European Union leaders have made history by agreeing the first ever cut in the organisation's budget.
The breakthrough was declared in a tweet from the president of the European Council, Herman Van Rompuy, saying: "Deal done! #euco has agreed on #MFF (Multi-annual Financial Framework) for the rest of the decade. Worth waiting for."
The deal, the first decrease in the bloc's 56-year history, aims at placating millions of European citizens struggling with austerity measures and recession.
Reports said the agreement fixes a spending limit of 960bn euros (£820bn) for projects the EU can promise to fund between 2014 and 2020.
That is far less than the 1.03tn euros (£871bn) that the EU Commission originally proposed, reflecting Europe's tough economic times.
But not all those projects will be completed, as some are cancelled or postponed, meaning the maximum amount the EU will ever pay out is 908.4bn euros (£774bn) - a significant decrease on the actual spending cap.
"I think the British public can be proud that we have cut the seven-year credit card limit for the European Union for the first time ever," Prime Minister David Cameron told an end-of-summit press conference.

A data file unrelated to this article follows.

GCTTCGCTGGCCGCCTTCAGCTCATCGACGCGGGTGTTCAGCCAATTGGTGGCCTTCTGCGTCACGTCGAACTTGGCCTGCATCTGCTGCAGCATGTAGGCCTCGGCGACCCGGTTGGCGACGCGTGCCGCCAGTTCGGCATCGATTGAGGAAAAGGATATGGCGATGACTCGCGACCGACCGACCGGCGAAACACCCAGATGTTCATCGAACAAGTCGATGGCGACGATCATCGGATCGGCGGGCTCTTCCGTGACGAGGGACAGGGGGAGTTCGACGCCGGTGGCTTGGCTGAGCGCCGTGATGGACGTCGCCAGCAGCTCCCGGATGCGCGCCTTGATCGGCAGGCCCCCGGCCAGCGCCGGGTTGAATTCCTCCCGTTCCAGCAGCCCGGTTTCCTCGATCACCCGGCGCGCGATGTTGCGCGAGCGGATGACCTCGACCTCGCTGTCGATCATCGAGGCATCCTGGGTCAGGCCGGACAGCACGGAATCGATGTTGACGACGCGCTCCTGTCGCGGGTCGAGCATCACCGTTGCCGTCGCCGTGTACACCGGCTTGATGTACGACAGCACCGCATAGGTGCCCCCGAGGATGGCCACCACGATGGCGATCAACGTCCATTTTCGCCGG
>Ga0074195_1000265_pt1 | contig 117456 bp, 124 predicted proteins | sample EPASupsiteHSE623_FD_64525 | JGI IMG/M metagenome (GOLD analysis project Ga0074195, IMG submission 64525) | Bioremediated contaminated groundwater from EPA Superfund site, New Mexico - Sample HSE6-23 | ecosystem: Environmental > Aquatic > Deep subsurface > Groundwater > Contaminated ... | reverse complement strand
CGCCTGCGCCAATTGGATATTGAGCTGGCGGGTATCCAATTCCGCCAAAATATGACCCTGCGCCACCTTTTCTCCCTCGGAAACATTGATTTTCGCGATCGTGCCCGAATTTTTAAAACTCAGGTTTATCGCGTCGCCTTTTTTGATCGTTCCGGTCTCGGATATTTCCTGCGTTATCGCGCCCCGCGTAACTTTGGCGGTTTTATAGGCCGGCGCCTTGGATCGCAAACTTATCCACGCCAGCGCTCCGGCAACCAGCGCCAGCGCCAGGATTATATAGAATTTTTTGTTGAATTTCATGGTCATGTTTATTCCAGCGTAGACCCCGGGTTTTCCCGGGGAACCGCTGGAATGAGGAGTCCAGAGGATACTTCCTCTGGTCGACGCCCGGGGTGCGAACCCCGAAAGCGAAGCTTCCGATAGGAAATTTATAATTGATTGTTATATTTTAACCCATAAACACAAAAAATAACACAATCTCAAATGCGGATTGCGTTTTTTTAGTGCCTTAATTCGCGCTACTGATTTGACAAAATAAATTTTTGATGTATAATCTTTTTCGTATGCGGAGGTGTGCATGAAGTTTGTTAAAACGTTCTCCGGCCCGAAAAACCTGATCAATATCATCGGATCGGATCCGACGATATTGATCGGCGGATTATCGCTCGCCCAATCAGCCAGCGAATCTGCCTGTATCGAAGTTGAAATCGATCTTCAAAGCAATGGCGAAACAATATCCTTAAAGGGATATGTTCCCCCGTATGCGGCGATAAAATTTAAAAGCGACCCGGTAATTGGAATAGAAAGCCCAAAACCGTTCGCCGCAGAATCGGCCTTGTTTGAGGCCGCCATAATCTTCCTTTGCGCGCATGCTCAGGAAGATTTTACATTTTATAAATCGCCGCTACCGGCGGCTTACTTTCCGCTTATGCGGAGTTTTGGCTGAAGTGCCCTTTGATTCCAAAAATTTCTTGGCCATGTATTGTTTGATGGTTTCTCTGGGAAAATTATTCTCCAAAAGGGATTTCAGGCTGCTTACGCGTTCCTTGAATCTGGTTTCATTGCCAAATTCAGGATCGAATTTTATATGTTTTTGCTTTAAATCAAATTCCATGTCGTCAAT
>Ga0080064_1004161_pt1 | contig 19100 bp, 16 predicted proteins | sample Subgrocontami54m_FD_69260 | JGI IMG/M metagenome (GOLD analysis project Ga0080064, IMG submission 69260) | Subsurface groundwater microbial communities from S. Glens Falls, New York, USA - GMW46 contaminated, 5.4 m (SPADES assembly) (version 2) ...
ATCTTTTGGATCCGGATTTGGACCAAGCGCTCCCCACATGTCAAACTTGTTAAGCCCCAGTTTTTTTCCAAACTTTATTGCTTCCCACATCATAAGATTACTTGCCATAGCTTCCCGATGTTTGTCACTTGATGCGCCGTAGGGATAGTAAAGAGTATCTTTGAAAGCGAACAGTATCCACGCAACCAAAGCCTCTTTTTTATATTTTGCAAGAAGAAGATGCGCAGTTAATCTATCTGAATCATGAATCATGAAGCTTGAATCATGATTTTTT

He said, however, the UK's net contributions would rise - but by less than had been feared. He said the budget would be "more modern and effective" and called it a "good deal" for Britain.
"(It) shows that working with allies it is possible to take real steps towards reform in the European Union," Mr Cameron said.
However, the EU Parliament must still approve the deal - and some legislators have suggested that the cuts are unacceptable. Securing any parliamentary approval is likely to take months.
Sky's Europe Correspondent Robert Nisbet said Mr Cameron appears to have made good on his promise to achieve at least real-terms freeze.
Mr Cameron, supported by other northern European leaders, argued that the EU could not increase spending at a time of austerity, but differences remained on where to make cuts.
The deal was reached after two days of intense talks in Brussels. French President Francois Hollande called it a "good compromise".
The reductions agreed on Friday fall mainly on spending for cross-border transport, energy and telecommunications projects.
Spending on agriculture was spared further cuts, and there was an increase of about 1.5bn euros on rural development over the seven years, satisfying France, Italy and Spain.